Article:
With tech analysts continuously prophetizing when its savior will come to rescue us from the tyrannical reign that is the Apple iPad, it’s difficult to separate fact from fiction.
TechCruch’s MG Siegler gives us the most concrete information to date and manages to get some hands on time with the fabled tablet, praising it for its integration with all of Amazon’s cloud services. The 7″ device uses a heavily modified version of Android 2.3 with no traces of any Google insight. None of Google’s applications are on it at all – no Gmail, Market, Music, Maps… nothing familiar with what we know that is Android will be visible to is flock which is what I was afraid of.
Like most geeks, I was hoping for more of a general purpose tablet, with dreams of a low cost Honeycomb or Ice Cream Sandwich running slickly… although my instincts told me otherwise. Similar to the Barnes and Noble Nook Color, the Amazon Tablet is tailored to sell Amazon’s services. There will be a custom new interface suited to promote Amazon MP3, Kindle Reader, their AppStore for Android with absolutely no way to replace them. It’s going to be locked down just like the Apple iPad, and probably much worse as the competing tablet will be focused totally on chilling Amazon’s wares. Forget about it having any possibility of becoming a productivity tool; goodbye to any office productivity apps such as VNC, Citrix, Dropbox. Amazon, being first and foremost a retailer, this strategy makes perfectly good sense especially if you’re going to subsidize it for $250 and relying on consumers continuously purchasing through your channels for revenue. If Wallmart or Sears creating a tablet – they’d do exactly the same thing. Amazon doesn’t want to directly confront Apple in a war that they know they will lose; they’re picking specific battlefields where they have the high ground and have a chance of holding.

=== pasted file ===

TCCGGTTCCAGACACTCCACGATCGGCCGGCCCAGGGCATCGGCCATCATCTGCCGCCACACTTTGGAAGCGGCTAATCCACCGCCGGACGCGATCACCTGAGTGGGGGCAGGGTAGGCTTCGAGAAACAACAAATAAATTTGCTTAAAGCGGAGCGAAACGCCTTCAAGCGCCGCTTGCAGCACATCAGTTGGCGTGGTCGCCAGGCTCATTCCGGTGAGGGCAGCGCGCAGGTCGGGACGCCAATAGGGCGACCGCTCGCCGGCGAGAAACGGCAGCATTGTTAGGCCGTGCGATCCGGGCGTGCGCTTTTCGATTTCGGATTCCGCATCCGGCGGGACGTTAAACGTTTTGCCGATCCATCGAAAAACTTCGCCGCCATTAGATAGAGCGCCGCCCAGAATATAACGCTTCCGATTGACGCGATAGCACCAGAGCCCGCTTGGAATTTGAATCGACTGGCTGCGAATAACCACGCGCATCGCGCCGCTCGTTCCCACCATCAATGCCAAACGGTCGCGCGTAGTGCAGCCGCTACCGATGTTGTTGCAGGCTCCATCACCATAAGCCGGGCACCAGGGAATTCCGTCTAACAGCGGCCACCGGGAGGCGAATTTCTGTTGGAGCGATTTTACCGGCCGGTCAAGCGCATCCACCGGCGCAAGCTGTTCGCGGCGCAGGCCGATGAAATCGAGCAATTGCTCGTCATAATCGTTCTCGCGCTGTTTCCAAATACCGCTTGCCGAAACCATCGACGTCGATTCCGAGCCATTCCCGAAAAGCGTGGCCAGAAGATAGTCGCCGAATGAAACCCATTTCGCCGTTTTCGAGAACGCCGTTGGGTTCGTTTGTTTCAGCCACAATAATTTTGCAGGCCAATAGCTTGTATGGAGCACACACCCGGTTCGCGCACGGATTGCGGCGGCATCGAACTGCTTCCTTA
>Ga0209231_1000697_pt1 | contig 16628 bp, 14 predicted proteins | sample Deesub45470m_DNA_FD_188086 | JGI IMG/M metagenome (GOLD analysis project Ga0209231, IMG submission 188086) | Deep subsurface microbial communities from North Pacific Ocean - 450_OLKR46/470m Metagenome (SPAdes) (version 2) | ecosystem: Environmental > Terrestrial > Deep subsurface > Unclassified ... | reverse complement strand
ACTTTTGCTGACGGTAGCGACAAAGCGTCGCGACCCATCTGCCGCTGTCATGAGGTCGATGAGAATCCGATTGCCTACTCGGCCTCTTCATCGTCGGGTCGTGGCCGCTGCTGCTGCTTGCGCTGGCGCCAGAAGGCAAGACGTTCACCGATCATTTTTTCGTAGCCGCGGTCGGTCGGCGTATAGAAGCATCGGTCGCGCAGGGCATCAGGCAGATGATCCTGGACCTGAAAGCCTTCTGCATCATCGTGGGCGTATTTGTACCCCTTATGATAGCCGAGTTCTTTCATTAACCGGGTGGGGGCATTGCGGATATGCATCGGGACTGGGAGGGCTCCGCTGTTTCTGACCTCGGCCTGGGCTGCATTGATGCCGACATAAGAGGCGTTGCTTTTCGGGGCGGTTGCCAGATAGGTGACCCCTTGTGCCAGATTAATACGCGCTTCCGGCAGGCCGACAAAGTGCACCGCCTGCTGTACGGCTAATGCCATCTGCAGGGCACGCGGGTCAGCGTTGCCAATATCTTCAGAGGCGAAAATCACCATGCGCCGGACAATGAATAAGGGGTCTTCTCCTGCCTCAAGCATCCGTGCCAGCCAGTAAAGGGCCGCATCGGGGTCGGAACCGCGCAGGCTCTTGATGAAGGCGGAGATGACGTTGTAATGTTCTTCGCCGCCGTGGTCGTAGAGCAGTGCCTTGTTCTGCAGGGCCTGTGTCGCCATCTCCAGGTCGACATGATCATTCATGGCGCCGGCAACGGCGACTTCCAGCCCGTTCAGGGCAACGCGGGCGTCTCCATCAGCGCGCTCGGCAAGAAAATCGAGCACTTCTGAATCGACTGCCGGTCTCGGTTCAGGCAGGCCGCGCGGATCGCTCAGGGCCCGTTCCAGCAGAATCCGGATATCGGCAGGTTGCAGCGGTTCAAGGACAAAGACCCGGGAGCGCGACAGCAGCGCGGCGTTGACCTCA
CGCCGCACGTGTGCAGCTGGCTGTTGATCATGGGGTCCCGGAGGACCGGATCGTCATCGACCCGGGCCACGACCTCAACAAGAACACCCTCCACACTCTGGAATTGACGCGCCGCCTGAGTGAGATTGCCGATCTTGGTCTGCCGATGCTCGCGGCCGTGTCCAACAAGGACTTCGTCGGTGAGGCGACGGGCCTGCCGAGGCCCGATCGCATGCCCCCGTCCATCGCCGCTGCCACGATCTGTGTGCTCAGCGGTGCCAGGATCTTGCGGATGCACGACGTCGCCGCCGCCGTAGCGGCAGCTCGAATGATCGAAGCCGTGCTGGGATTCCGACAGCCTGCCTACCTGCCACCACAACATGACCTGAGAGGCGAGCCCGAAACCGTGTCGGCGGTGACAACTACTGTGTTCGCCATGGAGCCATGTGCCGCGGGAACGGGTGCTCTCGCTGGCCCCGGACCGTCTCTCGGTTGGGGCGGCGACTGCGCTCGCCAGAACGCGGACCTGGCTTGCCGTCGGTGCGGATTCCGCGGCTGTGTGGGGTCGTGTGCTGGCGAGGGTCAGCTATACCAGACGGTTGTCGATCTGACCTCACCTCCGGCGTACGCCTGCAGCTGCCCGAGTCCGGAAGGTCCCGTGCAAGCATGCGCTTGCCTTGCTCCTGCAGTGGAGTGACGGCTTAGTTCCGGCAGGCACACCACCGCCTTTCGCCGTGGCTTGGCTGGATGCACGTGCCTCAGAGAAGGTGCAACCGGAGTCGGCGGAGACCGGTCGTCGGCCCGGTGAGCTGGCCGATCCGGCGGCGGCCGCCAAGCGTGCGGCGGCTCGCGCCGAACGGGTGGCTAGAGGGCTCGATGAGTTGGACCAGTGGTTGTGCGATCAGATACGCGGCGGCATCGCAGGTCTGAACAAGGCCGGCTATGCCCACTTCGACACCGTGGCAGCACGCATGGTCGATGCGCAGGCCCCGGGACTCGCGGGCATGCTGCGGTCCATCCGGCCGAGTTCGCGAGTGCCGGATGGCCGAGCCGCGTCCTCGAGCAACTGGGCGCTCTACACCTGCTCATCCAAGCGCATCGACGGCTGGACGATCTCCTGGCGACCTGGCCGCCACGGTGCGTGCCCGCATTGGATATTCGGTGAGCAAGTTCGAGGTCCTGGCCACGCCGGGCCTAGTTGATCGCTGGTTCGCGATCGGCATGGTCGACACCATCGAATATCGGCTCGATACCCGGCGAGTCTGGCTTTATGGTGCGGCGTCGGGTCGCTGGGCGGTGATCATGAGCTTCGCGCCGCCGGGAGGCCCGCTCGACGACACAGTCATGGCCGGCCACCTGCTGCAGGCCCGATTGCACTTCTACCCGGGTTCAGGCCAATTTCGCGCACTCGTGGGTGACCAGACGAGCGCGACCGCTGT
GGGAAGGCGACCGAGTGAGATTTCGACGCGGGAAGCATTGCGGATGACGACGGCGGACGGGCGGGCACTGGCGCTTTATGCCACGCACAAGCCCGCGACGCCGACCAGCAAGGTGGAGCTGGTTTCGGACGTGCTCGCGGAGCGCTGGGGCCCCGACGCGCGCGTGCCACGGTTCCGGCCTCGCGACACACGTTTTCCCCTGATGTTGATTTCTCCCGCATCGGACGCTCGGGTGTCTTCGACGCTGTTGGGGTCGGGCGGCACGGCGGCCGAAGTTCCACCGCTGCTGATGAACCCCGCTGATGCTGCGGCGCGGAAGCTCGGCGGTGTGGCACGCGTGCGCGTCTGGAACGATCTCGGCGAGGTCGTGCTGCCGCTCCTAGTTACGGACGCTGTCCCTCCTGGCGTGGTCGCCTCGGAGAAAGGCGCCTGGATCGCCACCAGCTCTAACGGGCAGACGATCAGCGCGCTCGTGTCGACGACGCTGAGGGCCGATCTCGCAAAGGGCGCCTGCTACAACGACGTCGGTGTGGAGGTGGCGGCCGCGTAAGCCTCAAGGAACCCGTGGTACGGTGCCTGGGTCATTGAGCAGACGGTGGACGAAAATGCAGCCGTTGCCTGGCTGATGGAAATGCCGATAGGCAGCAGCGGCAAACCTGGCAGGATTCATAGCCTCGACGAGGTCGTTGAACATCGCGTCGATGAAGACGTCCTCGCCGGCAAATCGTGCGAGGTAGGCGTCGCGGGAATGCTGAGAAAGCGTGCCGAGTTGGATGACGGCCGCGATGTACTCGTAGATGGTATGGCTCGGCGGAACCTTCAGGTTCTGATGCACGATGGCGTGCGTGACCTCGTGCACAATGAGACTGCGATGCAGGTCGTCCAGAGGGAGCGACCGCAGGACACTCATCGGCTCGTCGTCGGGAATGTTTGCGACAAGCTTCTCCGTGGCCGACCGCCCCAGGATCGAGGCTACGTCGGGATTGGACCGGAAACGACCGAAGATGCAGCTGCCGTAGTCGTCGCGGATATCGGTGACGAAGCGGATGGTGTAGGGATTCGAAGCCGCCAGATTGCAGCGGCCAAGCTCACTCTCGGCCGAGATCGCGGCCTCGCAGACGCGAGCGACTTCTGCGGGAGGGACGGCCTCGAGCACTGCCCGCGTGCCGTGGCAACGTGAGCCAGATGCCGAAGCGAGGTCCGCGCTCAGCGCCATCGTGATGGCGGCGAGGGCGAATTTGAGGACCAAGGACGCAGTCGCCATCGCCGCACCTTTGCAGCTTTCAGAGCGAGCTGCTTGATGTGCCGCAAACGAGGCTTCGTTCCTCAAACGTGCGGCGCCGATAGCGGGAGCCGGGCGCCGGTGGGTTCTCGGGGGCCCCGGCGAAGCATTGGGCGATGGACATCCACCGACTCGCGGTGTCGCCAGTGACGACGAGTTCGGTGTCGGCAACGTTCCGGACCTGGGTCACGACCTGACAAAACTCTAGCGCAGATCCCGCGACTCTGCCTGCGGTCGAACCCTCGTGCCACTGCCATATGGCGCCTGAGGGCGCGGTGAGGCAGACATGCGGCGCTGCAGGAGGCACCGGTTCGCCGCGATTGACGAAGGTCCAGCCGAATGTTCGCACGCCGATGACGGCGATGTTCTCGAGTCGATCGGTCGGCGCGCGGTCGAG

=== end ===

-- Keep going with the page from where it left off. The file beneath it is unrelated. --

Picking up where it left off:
So for all of us who are looking for someone to go directly against Apple and sell us a device that has the right mix of entertainment and productivity options the pickings are slim. Although there are a plethora of Android tablets being released, none of them have the applications nor the cachet of the iPad. The devices are good, but the price and value proposition is still in Apple’s court. Something will need to change and we all know that HP showed us the market is primed for a low cost entrant, but currently no one is willing to take that much of a leap of faith.